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Dimmesdale then gives Hester the opening she is looking for. If only he had a friend-or even an enemy-who recognized him for what he was, the worst of sinners. To see himself truthfully reflected in just one pair of eyes a day might save him.
Hester has come to the forest expressly to tell Dimmesdale that he has such an enemy. She speaks her piece now, though with great trepidation. She believes that her deception of the minister has been a dire wrong. As she confesses it, she throws herself, in an unusually demonstrative gesture, at Dimmesdale's feet.
Dimmesdale does not come off well in the next few moments. He turns to Hester in anger, accusing her of nothing short of betrayal. The raging minister tells Hester she has left him indecently exposed to his enemy. Thanks to her, his suffering has been witnessed by the very eye that would gloat over it.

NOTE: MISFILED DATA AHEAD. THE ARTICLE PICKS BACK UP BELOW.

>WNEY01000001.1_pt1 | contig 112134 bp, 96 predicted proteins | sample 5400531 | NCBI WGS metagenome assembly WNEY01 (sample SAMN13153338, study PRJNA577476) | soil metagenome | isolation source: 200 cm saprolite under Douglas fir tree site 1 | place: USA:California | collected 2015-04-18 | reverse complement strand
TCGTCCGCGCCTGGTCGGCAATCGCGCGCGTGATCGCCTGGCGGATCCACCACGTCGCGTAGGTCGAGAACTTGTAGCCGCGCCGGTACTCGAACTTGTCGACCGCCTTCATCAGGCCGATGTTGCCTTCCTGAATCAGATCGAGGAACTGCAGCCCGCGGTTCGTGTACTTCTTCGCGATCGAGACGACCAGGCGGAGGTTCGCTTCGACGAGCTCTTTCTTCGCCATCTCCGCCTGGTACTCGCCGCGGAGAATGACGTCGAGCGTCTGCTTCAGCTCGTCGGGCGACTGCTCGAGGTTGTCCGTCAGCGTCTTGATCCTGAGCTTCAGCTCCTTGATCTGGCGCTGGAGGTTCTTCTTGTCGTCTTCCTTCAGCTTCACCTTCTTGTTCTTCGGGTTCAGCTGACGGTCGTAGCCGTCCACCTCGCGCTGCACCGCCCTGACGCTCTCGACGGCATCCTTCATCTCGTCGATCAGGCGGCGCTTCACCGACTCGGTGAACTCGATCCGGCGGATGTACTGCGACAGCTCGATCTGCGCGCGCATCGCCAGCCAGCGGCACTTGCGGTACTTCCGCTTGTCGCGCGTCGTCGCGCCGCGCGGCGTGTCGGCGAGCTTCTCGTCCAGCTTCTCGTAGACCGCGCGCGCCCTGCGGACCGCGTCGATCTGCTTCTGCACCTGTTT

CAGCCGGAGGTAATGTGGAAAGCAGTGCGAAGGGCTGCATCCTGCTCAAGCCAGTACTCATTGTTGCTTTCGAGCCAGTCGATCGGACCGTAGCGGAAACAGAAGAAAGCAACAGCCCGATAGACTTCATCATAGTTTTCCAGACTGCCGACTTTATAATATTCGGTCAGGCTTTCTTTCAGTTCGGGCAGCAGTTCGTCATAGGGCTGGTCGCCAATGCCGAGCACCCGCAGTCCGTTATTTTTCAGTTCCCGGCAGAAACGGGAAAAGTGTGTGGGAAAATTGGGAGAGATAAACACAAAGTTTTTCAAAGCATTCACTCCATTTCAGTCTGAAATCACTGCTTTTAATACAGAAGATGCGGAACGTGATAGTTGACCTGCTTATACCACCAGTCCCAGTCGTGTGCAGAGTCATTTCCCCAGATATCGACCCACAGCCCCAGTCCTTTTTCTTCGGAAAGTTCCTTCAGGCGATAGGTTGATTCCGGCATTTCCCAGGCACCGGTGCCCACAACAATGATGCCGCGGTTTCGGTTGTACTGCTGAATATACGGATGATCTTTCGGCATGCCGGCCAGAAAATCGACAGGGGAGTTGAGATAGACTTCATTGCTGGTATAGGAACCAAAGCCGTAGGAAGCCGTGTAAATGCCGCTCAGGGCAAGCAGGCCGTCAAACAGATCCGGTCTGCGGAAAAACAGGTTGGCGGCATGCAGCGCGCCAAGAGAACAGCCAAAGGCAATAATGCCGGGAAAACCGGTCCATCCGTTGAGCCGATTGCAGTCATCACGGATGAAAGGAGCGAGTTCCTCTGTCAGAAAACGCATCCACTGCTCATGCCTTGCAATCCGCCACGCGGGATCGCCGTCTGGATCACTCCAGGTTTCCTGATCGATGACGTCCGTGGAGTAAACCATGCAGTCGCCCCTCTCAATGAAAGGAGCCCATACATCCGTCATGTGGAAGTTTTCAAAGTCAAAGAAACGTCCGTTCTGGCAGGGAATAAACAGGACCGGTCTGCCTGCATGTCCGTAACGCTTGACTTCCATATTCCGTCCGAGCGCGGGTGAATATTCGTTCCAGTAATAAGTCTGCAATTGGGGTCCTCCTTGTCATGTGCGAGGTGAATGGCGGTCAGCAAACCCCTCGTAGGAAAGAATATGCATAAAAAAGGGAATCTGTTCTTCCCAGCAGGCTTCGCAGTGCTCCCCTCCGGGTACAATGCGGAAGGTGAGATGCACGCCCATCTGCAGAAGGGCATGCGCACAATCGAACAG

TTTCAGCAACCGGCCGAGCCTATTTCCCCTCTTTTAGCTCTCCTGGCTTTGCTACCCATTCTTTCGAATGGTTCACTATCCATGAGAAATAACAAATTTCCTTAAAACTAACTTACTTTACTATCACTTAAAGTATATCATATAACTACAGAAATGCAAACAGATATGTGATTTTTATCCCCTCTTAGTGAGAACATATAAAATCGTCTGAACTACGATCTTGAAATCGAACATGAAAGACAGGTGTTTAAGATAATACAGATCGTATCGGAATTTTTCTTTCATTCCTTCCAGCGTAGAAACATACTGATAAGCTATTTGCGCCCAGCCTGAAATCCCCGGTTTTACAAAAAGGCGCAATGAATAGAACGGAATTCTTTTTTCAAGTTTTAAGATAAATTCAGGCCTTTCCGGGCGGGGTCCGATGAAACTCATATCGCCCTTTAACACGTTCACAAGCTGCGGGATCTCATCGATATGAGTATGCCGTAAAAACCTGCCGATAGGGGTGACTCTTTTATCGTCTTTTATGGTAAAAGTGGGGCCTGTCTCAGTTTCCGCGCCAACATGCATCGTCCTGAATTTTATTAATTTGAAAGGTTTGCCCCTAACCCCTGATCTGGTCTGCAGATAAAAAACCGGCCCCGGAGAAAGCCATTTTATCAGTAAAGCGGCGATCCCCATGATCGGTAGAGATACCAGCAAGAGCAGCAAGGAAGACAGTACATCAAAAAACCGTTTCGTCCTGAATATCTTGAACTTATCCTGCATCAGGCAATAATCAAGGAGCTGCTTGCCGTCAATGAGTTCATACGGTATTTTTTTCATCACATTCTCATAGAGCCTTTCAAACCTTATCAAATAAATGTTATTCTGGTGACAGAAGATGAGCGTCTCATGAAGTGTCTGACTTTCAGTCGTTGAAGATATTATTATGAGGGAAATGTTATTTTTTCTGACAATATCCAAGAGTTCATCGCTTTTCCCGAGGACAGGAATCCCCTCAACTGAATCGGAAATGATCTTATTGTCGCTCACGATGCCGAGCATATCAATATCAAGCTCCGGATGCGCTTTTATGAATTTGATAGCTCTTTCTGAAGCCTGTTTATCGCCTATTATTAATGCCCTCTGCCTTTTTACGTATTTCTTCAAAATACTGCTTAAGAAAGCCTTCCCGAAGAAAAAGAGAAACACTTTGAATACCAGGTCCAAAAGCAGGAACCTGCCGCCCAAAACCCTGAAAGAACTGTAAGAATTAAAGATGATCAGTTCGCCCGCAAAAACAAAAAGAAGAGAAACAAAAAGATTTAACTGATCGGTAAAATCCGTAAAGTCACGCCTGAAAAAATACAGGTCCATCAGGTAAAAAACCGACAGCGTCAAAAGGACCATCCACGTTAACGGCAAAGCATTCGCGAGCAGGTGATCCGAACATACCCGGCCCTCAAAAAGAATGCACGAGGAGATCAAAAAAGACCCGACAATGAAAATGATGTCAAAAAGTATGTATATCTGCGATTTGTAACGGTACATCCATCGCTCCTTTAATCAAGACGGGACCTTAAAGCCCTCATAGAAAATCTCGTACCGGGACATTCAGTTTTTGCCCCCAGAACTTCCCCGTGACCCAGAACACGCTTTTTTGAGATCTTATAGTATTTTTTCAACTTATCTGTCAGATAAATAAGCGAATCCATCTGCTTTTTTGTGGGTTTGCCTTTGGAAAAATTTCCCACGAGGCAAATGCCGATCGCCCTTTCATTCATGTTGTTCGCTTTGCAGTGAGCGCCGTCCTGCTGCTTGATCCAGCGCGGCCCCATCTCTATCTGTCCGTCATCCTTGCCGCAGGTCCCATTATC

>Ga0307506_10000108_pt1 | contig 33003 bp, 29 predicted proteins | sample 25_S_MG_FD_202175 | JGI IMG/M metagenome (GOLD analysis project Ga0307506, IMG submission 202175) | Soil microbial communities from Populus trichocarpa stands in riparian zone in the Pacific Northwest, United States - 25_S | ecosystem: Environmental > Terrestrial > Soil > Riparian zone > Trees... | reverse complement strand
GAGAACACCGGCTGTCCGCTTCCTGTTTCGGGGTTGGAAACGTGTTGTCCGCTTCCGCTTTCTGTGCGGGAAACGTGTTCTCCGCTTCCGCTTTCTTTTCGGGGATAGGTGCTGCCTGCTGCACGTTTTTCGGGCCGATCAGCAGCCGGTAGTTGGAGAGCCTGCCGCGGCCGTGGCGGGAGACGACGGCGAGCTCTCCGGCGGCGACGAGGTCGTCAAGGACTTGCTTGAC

Dimmesdale might have remembered that Hester has had her own trials to bear, trials in which he offered her no aid.
But Dimmesdale's fit of anger passes, leaving him quieter than before. He is now willing to make a kinder judgment on both Hester and himself. "'We are not, Hester, the worst sinners in the world. There is one worse than even the polluted priest! That old man's revenge has been blacker than my sin. He has violated, in cold blood, the sanctity of a human heart.'"
It is characteristic of Dimmesdale that, smack in the middle of a love scene, he can make us stop and think. In his priestly way, he has just made a comparative moral judgment, one to be weighed and measured. Dimmesdale is saying that Chillingworth is guilty of a premeditated crime. The old man has turned the cold light of his intellect on human suffering and, what's more, has sought to increase it. Dimmesdale's sin, on the contrary, is the result of runaway passion. Once desire overcame his scruples as a clergyman. And since then, cowardice has taken over.